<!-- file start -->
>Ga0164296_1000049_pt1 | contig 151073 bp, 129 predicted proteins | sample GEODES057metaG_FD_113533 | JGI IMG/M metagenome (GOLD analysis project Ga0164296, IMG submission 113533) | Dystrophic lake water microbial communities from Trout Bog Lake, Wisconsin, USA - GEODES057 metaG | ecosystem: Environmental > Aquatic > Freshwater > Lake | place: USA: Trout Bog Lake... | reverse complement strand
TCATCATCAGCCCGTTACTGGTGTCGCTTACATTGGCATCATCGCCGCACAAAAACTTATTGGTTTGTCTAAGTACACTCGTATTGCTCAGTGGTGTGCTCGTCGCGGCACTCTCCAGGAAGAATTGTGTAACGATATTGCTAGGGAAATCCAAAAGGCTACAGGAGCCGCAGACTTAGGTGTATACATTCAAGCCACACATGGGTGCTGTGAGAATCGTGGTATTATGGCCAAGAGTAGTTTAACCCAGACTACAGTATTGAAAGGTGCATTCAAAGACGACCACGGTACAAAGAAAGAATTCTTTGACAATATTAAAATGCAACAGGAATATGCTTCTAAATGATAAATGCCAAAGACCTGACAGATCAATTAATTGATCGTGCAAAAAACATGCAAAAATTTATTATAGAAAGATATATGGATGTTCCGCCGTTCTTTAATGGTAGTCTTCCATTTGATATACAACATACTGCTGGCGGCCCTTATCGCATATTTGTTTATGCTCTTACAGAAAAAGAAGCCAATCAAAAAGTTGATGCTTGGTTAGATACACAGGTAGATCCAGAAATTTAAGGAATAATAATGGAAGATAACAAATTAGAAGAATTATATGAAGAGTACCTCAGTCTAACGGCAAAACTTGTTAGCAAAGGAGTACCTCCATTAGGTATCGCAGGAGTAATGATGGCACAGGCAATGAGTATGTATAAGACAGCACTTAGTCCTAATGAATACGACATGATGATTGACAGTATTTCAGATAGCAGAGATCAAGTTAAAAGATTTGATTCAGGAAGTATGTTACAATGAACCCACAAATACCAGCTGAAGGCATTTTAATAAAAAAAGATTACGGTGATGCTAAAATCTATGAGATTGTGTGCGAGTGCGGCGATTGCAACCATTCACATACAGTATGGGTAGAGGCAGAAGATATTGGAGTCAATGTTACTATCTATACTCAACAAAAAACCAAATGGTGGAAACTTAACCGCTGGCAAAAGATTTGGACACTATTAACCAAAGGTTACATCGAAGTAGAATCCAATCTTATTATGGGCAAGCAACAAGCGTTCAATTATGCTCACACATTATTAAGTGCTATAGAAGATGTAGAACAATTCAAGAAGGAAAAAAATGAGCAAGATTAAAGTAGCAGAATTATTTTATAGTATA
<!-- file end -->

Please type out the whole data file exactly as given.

>Ga0164296_1000049_pt1 | contig 151073 bp, 129 predicted proteins | sample GEODES057metaG_FD_113533 | JGI IMG/M metagenome (GOLD analysis project Ga0164296, IMG submission 113533) | Dystrophic lake water microbial communities from Trout Bog Lake, Wisconsin, USA - GEODES057 metaG | ecosystem: Environmental > Aquatic > Freshwater > Lake | place: USA: Trout Bog Lake... | reverse complement strand
TCATCATCAGCCCGTTACTGGTGTCGCTTACATTGGCATCATCGCCGCACAAAAACTTATTGGTTTGTCTAAGTACACTCGTATTGCTCAGTGGTGTGCTCGTCGCGGCACTCTCCAGGAAGAATTGTGTAACGATATTGCTAGGGAAATCCAAAAGGCTACAGGAGCCGCAGACTTAGGTGTATACATTCAAGCCACACATGGGTGCTGTGAGAATCGTGGTATTATGGCCAAGAGTAGTTTAACCCAGACTACAGTATTGAAAGGTGCATTCAAAGACGACCACGGTACAAAGAAAGAATTCTTTGACAATATTAAAATGCAACAGGAATATGCTTCTAAATGATAAATGCCAAAGACCTGACAGATCAATTAATTGATCGTGCAAAAAACATGCAAAAATTTATTATAGAAAGATATATGGATGTTCCGCCGTTCTTTAATGGTAGTCTTCCATTTGATATACAACATACTGCTGGCGGCCCTTATCGCATATTTGTTTATGCTCTTACAGAAAAAGAAGCCAATCAAAAAGTTGATGCTTGGTTAGATACACAGGTAGATCCAGAAATTTAAGGAATAATAATGGAAGATAACAAATTAGAAGAATTATATGAAGAGTACCTCAGTCTAACGGCAAAACTTGTTAGCAAAGGAGTACCTCCATTAGGTATCGCAGGAGTAATGATGGCACAGGCAATGAGTATGTATAAGACAGCACTTAGTCCTAATGAATACGACATGATGATTGACAGTATTTCAGATAGCAGAGATCAAGTTAAAAGATTTGATTCAGGAAGTATGTTACAATGAACCCACAAATACCAGCTGAAGGCATTTTAATAAAAAAAGATTACGGTGATGCTAAAATCTATGAGATTGTGTGCGAGTGCGGCGATTGCAACCATTCACATACAGTATGGGTAGAGGCAGAAGATATTGGAGTCAATGTTACTATCTATACTCAACAAAAAACCAAATGGTGGAAACTTAACCGCTGGCAAAAGATTTGGACACTATTAACCAAAGGTTACATCGAAGTAGAATCCAATCTTATTATGGGCAAGCAACAAGCGTTCAATTATGCTCACACATTATTAAGTGCTATAGAAGATGTAGAACAATTCAAGAAGGAAAAAAATGAGCAAGATTAAAGTAGCAGAATTATTTTATAGTATA